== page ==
Monday, August 6, 2018


The origins of bands are messy. One of the things that documentaries about British punk bands repeatedly demonstrate is that they form like algae clusters on a microscope slide gathering and fraying in a tiny soup that looks just like them. The Slits have in their family tree associations with Sid Vicious, Joe Strummer, Mick Jones, Keith Levene, Budgie and well, everyone else who huddled around in that place at that time when the gigs were composed of whoever was playing and a crowd that looked just like them and ended up on stage however briefly themselves with the same lot out front. The Slits were the same except they were all female and shut everyone up by sounding just the same. It's when they developed and started recording (particularly the first two albums) that they were a band that sounded only like themselves.

This documentary, restless with film and video footage which flashes up in fragments between present day interviews with all original surviving members, fulfills all of the above. It's messy, knows it and knows it must be but it's also disciplined and, for all its constant motion, quite spare. When you've seen a few rock doccos you will know the last two words in the last sentence can only be a compliment.

The arc is described by the current day interviews which are not quite a long baton pass but come close and should. The players and their intimates tell the story and it forms as an emotional progression the way few rockumentaries really commit to (Right Here about the Go-Betweens is a marked exception). There is no real stardom to report beyond the recalled joy or admiration of those at the centre.

What am I trying to say? Well, maybe I should compare this to the significant films about the Sex Pistols or Joe Strummer. Most of those were done by Julien Temple whose record stands without need of further praise but they tend to give in to the frayed romanticism that the press both sympatico and hostile gave that band. The Slits generally got short shrift by comparison and it is telling that Tessa points out the ripped jeans she's wearing in one photo which were created by an unfan brandishing a blade while Ari Up was in the pants, who said: "Here's a slit for you." That's the difference. This is not a tale of infamy on the high seas of naughtiness, it's a report of violence. No cuteness, no laddish kudos, just hostility. That's the difference.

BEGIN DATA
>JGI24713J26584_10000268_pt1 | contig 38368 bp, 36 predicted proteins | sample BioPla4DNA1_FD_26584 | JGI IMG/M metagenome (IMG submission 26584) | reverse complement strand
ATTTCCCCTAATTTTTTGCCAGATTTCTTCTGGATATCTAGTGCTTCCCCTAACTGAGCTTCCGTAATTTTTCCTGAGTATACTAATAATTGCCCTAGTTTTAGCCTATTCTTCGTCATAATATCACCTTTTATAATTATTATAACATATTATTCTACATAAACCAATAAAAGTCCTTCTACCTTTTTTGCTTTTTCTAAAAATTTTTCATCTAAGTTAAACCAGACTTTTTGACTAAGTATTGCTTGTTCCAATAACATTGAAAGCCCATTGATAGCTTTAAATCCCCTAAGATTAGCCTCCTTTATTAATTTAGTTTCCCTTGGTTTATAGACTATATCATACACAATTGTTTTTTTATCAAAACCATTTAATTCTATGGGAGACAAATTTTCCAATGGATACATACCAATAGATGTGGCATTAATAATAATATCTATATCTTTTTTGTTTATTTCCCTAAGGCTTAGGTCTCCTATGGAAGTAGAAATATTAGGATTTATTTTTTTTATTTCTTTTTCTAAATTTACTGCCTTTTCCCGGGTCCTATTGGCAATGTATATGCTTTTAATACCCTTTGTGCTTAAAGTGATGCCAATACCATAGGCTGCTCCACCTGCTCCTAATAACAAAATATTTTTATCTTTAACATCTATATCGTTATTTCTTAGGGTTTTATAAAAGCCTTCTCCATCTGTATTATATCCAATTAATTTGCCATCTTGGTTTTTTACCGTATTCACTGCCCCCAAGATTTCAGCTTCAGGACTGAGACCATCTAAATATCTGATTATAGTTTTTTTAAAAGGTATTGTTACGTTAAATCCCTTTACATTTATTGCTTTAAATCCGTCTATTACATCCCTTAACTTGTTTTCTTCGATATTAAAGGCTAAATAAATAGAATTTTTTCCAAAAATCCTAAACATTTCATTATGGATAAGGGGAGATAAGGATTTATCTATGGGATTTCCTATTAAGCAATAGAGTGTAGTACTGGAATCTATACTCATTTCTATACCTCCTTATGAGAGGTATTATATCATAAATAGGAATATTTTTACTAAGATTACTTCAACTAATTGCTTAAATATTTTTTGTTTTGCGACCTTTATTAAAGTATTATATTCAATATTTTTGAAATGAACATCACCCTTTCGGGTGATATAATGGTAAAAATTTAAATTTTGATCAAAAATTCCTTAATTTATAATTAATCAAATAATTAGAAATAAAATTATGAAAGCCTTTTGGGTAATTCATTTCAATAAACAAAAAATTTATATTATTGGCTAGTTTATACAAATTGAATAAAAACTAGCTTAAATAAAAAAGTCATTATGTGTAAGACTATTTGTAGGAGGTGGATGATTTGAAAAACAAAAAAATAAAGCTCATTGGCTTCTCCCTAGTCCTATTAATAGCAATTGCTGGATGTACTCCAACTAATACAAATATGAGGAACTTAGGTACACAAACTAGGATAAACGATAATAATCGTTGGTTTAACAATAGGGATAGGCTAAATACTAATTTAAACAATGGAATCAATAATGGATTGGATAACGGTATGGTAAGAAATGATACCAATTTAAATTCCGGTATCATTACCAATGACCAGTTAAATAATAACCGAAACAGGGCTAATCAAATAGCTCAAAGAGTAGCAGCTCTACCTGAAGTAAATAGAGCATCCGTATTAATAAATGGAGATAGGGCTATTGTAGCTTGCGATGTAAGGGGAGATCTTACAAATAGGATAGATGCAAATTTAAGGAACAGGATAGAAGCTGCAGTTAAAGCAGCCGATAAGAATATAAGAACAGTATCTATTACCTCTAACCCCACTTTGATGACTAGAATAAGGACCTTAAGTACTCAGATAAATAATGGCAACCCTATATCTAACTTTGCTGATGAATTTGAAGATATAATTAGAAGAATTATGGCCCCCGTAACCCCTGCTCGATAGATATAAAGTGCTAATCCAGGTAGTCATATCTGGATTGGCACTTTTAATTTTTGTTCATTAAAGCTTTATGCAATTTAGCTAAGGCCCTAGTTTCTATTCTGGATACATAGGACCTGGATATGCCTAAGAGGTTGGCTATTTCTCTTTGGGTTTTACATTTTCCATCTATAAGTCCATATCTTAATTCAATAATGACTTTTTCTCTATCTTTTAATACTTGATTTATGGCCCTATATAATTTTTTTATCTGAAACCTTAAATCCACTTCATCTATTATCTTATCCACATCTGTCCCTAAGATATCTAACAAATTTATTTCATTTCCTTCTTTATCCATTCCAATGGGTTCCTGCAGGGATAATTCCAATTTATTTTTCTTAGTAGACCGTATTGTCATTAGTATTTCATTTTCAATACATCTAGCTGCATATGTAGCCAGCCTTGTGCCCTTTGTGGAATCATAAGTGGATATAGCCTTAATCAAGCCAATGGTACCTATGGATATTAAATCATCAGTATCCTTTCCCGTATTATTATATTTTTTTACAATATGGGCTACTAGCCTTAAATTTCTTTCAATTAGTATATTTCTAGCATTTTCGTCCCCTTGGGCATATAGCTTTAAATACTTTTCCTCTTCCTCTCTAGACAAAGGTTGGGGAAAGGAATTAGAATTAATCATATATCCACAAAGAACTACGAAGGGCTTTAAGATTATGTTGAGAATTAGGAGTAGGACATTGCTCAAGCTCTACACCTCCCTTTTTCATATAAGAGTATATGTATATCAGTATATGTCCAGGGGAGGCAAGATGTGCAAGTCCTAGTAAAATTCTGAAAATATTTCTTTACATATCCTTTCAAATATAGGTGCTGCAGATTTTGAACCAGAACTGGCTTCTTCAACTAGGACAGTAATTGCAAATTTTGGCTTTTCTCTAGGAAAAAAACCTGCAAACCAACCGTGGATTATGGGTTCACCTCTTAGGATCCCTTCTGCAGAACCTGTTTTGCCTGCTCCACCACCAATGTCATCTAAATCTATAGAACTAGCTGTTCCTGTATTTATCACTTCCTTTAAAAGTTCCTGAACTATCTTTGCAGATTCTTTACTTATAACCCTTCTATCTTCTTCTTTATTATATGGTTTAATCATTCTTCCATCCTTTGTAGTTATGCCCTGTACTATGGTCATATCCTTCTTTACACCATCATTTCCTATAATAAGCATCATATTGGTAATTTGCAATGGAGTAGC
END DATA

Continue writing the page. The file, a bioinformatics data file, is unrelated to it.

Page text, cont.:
I loved The Slits when I heard Cut because I didn't get it. Like all music I eventually surrendered to after initially trying to reject it (like PiL, when younger, Revolution #9, Steve Reich, Adrian Sherwood, or early Swans) it both disturbed and intrigued me. That's what fascination is: can't look, can't look away. Emerging from the buzzsaw guitar three chord slogans the band made a scary and atmospheric album more by dub than Stooges with its own beats and language. All of that is here on screen. For that celebration and the final words of unaccredited band member exuberance I declare this to be an essential music documentary.

Screening notes: I winced at seeing that this session was on standby. I envisaged endless queues and a bad seat to one side of the front. Well, the line was already in by the time I got there (Regent crowd control take note) a little before screening time. I flashed my ticket with the app and strode through and found a pretty much prefect spot to one side of front row centre. Even the yapping folk behind me shut up as soon as the production badges showed up and there was no seat kicking. A near perfect screening which I almost dipped out from in despair. A lovely time had by all. Actually, that's true, such a united response. Can't get better than that, given the subject matter.

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